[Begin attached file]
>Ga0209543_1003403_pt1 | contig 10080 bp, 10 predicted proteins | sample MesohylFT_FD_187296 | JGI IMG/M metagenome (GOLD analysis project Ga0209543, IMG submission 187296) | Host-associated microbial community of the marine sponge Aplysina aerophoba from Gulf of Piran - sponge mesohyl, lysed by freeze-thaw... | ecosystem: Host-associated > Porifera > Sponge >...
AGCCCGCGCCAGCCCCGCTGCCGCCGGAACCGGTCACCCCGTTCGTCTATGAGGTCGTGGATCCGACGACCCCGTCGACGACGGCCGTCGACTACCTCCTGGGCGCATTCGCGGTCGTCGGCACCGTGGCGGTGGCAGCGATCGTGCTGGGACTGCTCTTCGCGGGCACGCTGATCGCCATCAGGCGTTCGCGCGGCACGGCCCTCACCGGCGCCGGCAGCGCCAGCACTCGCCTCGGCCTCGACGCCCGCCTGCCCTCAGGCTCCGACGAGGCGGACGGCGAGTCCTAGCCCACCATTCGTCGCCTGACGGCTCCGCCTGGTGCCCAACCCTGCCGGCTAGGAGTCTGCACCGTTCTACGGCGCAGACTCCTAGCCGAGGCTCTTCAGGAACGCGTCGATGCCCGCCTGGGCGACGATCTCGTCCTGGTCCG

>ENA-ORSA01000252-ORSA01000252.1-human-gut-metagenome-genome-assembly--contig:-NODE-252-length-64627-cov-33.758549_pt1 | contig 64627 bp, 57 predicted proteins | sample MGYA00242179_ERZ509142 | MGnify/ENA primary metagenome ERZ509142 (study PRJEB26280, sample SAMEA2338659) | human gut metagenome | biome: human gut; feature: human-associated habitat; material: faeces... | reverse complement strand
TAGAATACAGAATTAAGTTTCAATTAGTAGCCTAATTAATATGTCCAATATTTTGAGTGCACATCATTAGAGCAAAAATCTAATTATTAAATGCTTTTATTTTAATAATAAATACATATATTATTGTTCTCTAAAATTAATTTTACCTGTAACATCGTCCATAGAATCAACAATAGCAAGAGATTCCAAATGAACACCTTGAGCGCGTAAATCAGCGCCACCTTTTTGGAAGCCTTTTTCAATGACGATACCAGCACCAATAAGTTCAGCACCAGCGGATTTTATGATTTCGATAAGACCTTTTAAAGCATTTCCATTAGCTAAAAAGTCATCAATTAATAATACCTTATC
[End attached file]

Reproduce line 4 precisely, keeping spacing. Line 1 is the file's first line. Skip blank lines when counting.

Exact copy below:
TAGAATACAGAATTAAGTTTCAATTAGTAGCCTAATTAATATGTCCAATATTTTGAGTGCACATCATTAGAGCAAAAATCTAATTATTAAATGCTTTTATTTTAATAATAAATACATATATTATTGTTCTCTAAAATTAATTTTACCTGTAACATCGTCCATAGAATCAACAATAGCAAGAGATTCCAAATGAACACCTTGAGCGCGTAAATCAGCGCCACCTTTTTGGAAGCCTTTTTCAATGACGATACCAGCACCAATAAGTTCAGCACCAGCGGATTTTATGATTTCGATAAGACCTTTTAAAGCATTTCCATTAGCTAAAAAGTCATCAATTAATAATACCTTATC